ethnic groups, history of

ethnic groups, history of
China reached its maximum territorial extent under the Qing dynasty (1644–1911) when China was ruled by the Manchus (population 10,682,262, 2000 census). The Manchus’ heartland was incorporated into China when they ruled China, and in the eighteenth century they extended authority over ethnic areas like Mongolia (Outer and Inner), the mainly Muslim area in the far northwest, and Tibet.
The most important of many nineteenth-century Muslim rebellions was that of Yakub Beg from 1865 to 1877. Xinjiang (meaning ‘new boundary’) became a province in November 1884. Although Korean migration into the Manchu heartland had begun much earlier, the first major Korean migration to northeast China began in the 1860s (2000 census population of Koreans in China: 1,923,842).
Republican governments recognized five ethnic groups in China: the majority Han (2000 census population: 1,137,386,112), Manchus, Mongols (Chinese 2000 census population: 5,813,947), Muslims and Tibetans (Chinese 2000 census population of Tibetans: 5,416,021). A Turkic Muslim conference held in Tashkent in 1921 revived the long-extinct ethnonym ‘Uighur’, and it became applied to the main Muslim ethnic group of Xinjiang (Chinese 2000 census Uighur population: 8,399,393). Republican policy placed overwhelming priority on national unity, granting minorities only secondary importance. Separatist rebellions persisted in Xinjiang throughout the Republican period, the most important being the founding of the East Turkestan Republic in 1944.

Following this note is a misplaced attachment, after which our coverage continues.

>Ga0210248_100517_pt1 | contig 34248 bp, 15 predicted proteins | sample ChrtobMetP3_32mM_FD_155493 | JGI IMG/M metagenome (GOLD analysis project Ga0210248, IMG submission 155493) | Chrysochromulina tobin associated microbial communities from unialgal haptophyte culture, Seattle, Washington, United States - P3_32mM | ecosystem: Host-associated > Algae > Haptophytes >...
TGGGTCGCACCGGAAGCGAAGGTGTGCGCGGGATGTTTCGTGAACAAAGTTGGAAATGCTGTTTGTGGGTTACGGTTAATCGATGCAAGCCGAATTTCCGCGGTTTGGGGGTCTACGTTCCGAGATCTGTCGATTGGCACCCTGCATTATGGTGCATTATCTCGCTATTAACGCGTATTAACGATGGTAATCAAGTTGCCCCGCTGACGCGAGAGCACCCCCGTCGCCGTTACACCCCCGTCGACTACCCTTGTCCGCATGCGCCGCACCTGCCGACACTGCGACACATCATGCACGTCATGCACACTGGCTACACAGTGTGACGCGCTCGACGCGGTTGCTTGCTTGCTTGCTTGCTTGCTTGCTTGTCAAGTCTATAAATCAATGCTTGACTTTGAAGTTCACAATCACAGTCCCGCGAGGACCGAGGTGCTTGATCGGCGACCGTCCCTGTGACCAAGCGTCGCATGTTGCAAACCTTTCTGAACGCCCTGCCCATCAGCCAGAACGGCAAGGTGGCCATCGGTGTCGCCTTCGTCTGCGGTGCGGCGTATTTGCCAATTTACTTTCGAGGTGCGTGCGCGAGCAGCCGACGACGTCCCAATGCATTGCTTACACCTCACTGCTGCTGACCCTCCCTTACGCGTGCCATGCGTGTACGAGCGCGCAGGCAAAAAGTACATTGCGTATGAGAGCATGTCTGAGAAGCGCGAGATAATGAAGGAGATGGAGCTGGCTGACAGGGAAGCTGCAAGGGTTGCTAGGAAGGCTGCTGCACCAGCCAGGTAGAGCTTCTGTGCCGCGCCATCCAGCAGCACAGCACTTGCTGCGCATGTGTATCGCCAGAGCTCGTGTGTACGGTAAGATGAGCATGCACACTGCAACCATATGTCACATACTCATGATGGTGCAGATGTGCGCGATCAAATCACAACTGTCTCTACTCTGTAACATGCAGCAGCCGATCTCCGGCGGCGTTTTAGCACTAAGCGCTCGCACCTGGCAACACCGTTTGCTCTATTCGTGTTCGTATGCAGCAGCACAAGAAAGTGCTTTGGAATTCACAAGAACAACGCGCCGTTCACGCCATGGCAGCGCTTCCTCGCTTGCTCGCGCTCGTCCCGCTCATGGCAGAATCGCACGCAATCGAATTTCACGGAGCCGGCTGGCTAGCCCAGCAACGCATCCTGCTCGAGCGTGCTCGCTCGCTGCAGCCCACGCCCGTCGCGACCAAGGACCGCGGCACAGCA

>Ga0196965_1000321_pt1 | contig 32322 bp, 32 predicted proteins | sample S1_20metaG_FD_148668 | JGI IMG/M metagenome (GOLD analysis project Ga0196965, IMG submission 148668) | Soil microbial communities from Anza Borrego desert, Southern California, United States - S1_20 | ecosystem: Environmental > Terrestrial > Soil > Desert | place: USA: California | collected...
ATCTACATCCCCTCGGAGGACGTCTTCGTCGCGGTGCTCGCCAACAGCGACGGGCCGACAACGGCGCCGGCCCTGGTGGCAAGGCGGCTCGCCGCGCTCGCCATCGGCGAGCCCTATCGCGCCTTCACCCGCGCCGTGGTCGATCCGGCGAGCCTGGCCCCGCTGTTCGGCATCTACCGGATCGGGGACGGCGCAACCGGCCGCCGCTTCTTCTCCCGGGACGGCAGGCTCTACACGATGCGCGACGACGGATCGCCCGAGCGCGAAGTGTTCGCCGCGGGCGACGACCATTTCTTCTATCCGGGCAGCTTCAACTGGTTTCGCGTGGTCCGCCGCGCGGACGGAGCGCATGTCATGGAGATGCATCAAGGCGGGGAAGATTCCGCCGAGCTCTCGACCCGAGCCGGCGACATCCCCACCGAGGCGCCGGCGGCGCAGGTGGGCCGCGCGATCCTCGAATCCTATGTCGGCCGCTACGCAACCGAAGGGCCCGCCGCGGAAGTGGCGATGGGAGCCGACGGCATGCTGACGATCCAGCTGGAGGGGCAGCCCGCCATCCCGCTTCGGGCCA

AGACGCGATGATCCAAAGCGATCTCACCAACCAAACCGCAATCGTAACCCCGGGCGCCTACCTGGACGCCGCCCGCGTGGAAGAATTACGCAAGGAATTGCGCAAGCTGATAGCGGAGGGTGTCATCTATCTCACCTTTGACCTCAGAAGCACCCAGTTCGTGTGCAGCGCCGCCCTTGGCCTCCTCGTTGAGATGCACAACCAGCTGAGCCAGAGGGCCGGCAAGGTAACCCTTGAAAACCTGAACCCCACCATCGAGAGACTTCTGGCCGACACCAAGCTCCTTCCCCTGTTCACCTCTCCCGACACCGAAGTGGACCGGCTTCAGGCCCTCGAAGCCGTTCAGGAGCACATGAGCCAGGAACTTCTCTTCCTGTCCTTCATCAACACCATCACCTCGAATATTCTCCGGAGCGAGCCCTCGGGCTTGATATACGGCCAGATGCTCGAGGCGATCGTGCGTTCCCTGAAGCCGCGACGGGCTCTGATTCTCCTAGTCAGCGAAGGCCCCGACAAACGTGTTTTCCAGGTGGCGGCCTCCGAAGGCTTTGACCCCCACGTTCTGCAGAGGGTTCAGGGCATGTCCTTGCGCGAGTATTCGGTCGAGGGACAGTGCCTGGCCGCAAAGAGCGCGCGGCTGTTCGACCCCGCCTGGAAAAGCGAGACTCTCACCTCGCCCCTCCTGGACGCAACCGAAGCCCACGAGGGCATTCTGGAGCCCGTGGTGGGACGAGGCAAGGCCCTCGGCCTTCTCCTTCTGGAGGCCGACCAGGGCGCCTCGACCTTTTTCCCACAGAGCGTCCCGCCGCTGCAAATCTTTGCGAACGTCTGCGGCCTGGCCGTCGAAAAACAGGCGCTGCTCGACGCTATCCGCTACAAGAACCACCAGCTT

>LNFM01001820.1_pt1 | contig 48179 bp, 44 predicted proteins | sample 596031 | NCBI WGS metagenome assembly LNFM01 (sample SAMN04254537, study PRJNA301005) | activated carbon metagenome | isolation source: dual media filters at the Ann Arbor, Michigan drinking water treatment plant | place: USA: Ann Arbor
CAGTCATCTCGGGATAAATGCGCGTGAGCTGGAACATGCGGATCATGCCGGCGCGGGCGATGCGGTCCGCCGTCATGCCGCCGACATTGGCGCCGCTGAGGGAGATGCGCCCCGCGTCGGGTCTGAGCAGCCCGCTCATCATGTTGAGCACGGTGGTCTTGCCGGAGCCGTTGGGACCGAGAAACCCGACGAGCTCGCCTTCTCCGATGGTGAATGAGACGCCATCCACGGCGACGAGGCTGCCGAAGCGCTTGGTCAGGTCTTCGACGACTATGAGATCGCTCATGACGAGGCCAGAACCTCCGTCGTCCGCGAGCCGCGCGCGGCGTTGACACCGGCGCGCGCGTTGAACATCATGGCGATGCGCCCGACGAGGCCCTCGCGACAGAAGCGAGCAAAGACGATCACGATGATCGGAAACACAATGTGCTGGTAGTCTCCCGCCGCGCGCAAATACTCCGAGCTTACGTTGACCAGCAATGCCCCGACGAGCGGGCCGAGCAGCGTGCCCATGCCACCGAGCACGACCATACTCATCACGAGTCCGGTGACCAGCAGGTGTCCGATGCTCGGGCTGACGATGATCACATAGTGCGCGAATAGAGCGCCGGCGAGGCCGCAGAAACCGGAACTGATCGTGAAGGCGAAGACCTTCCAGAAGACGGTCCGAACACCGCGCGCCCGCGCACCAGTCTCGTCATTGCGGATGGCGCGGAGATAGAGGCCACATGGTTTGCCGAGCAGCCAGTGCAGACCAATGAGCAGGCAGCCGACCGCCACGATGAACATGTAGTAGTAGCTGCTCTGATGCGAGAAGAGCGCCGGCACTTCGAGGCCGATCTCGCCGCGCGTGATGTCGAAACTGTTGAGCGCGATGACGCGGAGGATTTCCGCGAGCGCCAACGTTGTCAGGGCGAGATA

Mongolia declared independence of China at the end of 1911, and Tibet in February 1913. Republican Chinese governments refused to recognize either. In February 1929 Chiang Kai-shek’s government set up the Mongolian and Tibetan Affairs Commission, equivalent to a ministry in status.
In Outer Mongolia, Soviet troops effected the establishment of an independent state, the Mongolian People’s Republic being set up in 1924. Although Chiang Kai-shek refused to recognize this state until 1945, an independent Mongolia has proved permanent, though Inner Mongolia remains part of China. No Chinese government recognized Tibetan independence, even though this was the reality until PRC troops re-established authority in 1950. China’s Manchu, Korean and most of its Mongolian areas fell under Japanese control from the early 1930s to 1945.
The PRC recognizes fifty-six ethnic groups in China, the majority Han and fifty-five ‘minority nationalities’ (shaoshu minzu). Like the Republicans, it places the highest priority on Chinese unity, and separatist rebellions such as those in Tibet (1987–9) and in Xinjiang in 1990 and 1997 received short shrift. Although PRC policy towards minorities is one of limited autonomy, the overall reality of the ethnic groups since 1949 has been towards national integration. Han immigration to the ethnic areas was not new in 1949, but has generally gathered momentum since then.
Mackerras, C. (1994). China’s Minorities, Integration and Modernization in the Twentieth Century. Hong Kong, Oxford, New York: Oxford University Press.

Encyclopedia of contemporary Chinese culture. . 2011.

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